Show me the Winter Constellations

Show me the Winter Constellations

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Using the applet

This applet has been designed to guide students through the constellations in the summer sky.

A script is provided to help students to visualize the constellations and to introduce the students to the stories and myths surrounding the constellations.

By using the applet in conjunction with the script, a teacher could lead students through a journey of the winter sky, clicking the buttons to show the constellations as they progress.

Winter Sky Tour

On a clear, dark evening in January, February, or March you will be able to see the following...

Constellations:

Ursa Major (Big Dipper)
Ursa Minor (Little Dipper)
Draco (the Dragon)
Cepheus (the King)
Cassiopeia (the Queen)
Leo (the Lion)
Perseus (the Hero)
Triangulum (the Triangle)
Aries (the Ram)
Pegasus (the Winged Horse)
Andromeda (the Princess)
Cetus (the Sea Monster)
Orion (the Hunter)
Canis Major (the Big Dog)
Canis Minor (the Little Dog)
Gemini (the Twins)
Taurus (the Bull)
Auriga (the Charioteer)
Eridanus (the River)
Cancer (the Crab)
Hydra (the Water Serpent)

Bright Stars:

Sirius (Canis Major)
Procyon (Canis Minor)
Rigel (Orion, right knee)
Betelgeuse (Orion, right shoulder)
Bellatrix (Orion, left shoulder)
Castor (Gemini, right)
Pollux (Gemini, left)
Capella (Auriga)
Aldebaran (Taurus)
Regulus (Leo)

Open Clusters:

Pleiades
Hyades

Nebulae:

Orion Nebula

Galaxies:

Andromeda
Milky Way

How to find the constellations

The trick to locating a constellation is to start with those most familiar, and then use the pointer stars to find other constellations. It also helps to ensure that you know the four cardinal directions (North, South, East, and West). When to observe

The story that follows will make the most sense if you observe the sky according to the following schedules.

  • Early January 10 pm to midnight
  • Late January 9 pm to 11 pm
  • Early February 8 pm to 10 pm
  • Late February 7 pm to 9 pm
  • Early March 6 pm to 8 pm

Let's begin...

Using the star chart below, orient yourself due North. From this vantage point we will find the constellation Ursa Major (the Big Dipper). The Big Dipper will be standing on end (the handle closest to the horizon) in the northeast sky. Using the two stars at the end of the pot, we can draw an imaginary line heading northward until we meet up with Polaris (the North Star). Polaris is the star at the very end (handle end) of Ursa Minor (the Little Dipper). Following the stars down the handle (of Ursa minor), we arrive at its bowl. Notice that the Big Dipper and the Little Dipper are always facing each other, so that in theory, something could be pouring out of the Little Dipper into the Big Dipper. The constellation snaking its way between the Little and Big Dippers is Draco (the Dragon). The head of the Dragon lies directly under the bowl of the Little Dipper.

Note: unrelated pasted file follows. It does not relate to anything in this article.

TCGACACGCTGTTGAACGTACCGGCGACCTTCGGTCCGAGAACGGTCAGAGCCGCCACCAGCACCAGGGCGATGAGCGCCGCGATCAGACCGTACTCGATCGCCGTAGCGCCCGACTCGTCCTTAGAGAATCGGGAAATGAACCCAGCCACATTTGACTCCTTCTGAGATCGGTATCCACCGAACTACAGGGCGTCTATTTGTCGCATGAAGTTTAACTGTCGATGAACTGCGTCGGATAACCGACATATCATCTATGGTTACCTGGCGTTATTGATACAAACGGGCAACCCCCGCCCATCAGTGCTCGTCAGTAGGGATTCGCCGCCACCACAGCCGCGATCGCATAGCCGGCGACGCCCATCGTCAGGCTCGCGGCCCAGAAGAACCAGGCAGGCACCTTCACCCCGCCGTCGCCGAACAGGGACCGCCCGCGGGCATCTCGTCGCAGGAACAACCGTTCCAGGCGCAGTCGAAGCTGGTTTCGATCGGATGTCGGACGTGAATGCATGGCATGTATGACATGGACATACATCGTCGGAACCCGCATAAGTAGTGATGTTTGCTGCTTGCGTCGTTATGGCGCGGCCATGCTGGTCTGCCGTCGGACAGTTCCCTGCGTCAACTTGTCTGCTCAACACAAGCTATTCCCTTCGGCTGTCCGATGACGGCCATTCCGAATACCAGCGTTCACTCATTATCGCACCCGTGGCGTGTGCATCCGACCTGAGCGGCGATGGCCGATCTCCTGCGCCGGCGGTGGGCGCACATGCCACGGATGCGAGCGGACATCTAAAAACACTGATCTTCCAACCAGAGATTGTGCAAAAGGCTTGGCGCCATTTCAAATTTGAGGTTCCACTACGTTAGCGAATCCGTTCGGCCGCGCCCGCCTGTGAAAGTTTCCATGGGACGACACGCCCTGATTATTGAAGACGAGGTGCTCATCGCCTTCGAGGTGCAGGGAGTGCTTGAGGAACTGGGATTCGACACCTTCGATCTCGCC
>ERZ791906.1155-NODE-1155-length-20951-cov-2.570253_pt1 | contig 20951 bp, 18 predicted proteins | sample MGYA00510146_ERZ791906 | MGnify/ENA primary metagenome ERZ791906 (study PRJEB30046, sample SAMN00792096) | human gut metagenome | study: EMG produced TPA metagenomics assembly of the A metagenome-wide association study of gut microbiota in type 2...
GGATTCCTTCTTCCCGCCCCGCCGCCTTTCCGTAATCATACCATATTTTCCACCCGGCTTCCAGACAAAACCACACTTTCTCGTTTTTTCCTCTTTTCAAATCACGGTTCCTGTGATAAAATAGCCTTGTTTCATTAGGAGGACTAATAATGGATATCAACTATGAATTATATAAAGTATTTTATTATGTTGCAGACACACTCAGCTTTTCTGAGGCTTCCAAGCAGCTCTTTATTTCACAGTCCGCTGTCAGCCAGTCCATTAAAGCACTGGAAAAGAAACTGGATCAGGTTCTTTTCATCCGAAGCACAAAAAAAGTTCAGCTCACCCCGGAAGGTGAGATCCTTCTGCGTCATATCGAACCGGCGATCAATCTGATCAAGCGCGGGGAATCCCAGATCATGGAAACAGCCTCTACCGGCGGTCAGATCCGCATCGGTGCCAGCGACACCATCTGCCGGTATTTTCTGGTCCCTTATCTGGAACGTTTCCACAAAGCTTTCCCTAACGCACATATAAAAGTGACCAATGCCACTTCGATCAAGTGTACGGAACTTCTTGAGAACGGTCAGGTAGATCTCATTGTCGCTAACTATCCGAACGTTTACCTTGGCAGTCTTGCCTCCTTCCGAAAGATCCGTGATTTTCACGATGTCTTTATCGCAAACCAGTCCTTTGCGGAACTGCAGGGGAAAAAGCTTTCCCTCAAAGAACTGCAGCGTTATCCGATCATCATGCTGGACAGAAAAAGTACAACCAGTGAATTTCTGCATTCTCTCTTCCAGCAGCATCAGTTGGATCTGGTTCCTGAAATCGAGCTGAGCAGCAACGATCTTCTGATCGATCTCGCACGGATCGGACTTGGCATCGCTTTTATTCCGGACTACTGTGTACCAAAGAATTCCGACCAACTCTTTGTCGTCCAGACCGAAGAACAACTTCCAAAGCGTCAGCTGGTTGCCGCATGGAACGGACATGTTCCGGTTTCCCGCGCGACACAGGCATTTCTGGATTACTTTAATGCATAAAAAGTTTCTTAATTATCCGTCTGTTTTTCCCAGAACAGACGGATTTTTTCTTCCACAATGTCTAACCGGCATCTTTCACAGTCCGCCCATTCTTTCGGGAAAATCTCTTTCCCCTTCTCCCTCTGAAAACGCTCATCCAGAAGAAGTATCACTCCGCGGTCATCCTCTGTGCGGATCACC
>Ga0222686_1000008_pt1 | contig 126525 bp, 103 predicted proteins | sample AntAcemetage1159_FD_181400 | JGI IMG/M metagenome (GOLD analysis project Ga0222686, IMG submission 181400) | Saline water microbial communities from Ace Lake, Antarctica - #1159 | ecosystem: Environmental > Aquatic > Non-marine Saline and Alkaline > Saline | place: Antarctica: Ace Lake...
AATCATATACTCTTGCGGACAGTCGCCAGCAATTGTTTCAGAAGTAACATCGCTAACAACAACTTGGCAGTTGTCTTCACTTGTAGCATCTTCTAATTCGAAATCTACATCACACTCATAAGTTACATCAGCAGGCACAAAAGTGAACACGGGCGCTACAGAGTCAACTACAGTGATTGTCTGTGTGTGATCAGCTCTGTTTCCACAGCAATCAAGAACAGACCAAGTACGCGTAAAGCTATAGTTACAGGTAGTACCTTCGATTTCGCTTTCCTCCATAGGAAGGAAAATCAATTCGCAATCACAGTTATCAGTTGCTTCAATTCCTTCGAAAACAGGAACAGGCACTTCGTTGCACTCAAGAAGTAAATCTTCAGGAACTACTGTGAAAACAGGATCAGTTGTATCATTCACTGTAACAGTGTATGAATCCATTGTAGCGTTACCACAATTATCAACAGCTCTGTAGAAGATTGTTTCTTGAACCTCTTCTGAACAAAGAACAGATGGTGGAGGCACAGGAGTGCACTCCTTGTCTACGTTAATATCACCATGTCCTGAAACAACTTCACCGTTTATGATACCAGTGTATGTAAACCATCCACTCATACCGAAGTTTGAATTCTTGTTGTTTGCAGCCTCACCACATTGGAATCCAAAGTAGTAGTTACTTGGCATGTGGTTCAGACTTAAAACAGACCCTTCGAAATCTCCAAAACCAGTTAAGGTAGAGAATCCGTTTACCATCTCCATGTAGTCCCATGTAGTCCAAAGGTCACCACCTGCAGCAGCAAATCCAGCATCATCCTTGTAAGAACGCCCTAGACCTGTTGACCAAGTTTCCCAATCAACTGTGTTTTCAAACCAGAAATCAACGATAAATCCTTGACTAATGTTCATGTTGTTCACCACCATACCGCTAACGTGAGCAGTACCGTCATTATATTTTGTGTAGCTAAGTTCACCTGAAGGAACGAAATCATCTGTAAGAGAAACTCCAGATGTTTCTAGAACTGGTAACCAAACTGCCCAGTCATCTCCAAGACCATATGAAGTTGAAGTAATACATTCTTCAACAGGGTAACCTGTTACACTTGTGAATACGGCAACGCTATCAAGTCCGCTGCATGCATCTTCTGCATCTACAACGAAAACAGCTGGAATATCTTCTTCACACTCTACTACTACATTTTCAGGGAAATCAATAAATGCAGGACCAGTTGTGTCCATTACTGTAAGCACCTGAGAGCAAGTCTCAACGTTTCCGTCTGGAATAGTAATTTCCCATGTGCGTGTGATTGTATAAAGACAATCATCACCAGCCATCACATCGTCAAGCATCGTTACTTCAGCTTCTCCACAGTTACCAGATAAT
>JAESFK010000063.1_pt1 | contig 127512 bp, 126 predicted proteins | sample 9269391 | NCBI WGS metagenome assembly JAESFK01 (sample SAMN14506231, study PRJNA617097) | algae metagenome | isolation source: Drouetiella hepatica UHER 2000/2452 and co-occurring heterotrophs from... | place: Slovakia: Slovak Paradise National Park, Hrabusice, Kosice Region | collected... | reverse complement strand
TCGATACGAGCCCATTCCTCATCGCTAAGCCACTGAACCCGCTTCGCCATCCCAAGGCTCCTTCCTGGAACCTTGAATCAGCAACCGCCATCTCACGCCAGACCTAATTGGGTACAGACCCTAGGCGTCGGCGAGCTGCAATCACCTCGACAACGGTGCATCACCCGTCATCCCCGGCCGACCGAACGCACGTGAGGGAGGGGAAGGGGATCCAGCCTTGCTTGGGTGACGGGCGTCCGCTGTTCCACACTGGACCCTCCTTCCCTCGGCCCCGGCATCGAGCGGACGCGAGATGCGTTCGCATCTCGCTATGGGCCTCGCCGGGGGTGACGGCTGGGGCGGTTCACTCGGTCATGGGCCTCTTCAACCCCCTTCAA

Remembering how we found Polaris and the Little Dipper, if we continue to trace a line from the stars at the end of the Big Dipper's bowl, past Polaris, we arrive at the top of Cepheus (the King). The constellation Cepheus takes the form of a simple house (a triangle on top of a square) and the star that we just found is the top of the house.

Sitting just next to (west of) King Cepheus is his wife, Queen Cassiopeia. Most often, Cassiopeia is identified by her "W" or "M" shape (winter = "W" & summer = "M"). Tracing its way through Cassiopeia is the hazy, cloudy appearance of the Milky Way. The reason we observe the haze is because we are looking out along the plane of the galaxy and as a result, there are so many stars very close together that they all wash together into a cloudy haze. The Milky Way traces its way across the entire northern sky from the extreme northwest horizon all the way to the extreme southeastern horizon. From a dark location, the haze of the Milky Way is a fascinating sight. Legend has it that Hercules' arrow flew aimlessly through the night sky, impacting on Queen Cassiopeia's bosoms and spewing her milk across the sky; hence the Milky Way.

Queen Cassiopeia and King Cepheus' daughter, Andromeda, sits just west of Cassiopeia. King Cepheus chained Andromeda to a rock beside the sea in an attempt to please the Cetus (the Sea Monster) who was greatly offended by Cassiopeia's suggestion that Andromeda was the finest lady in the land. Before the Cetus could devour Andromeda, however, Perseus (the Hero and son of Zeus, the king of the gods) mounted his winged horse (Pegasus) and saved Princess Andromeda's life. The two were married on the spot and lived happily ever after. On a clear, dark night, you might notice a small, fuzzy spot right close to one of Andromeda's legs. This is known as the Andromeda Galaxy, the only galaxy visible with the naked eye. The Andromeda Galaxy is a spiral galaxy some 3 million light years away that in most respects closely resembles our own Milky Way. If you were to observe the Andromeda Galaxy through a modest sized telescope, you might also notice that the large central galaxy is accompanied by two smaller companion galaxies (M32 and M110 -- both dwarf elliptical galaxies).

Filling most of the western sky is the great square of Pegasus (Perseus' winged horse), mentioned earlier. The constellations of Andromeda and Pegasus are in fact joined. After helping Perseus rescue Andromeda, Pegasus was promoted to Zeus' assistant, carrying his lightening bolts.

Lying adjacent to Andromeda and Pegasus are the rather small constellations Triangulum (the Triangle) and Aries (the Ram). Aries marks our first look at a zodiac constellation. The zodiac constellations consist of 13 constellations all lying along the ecliptic. The ecliptic is an imaginary line traced from east to west, marking the path the sun, moon, and all planets follow across the night sky.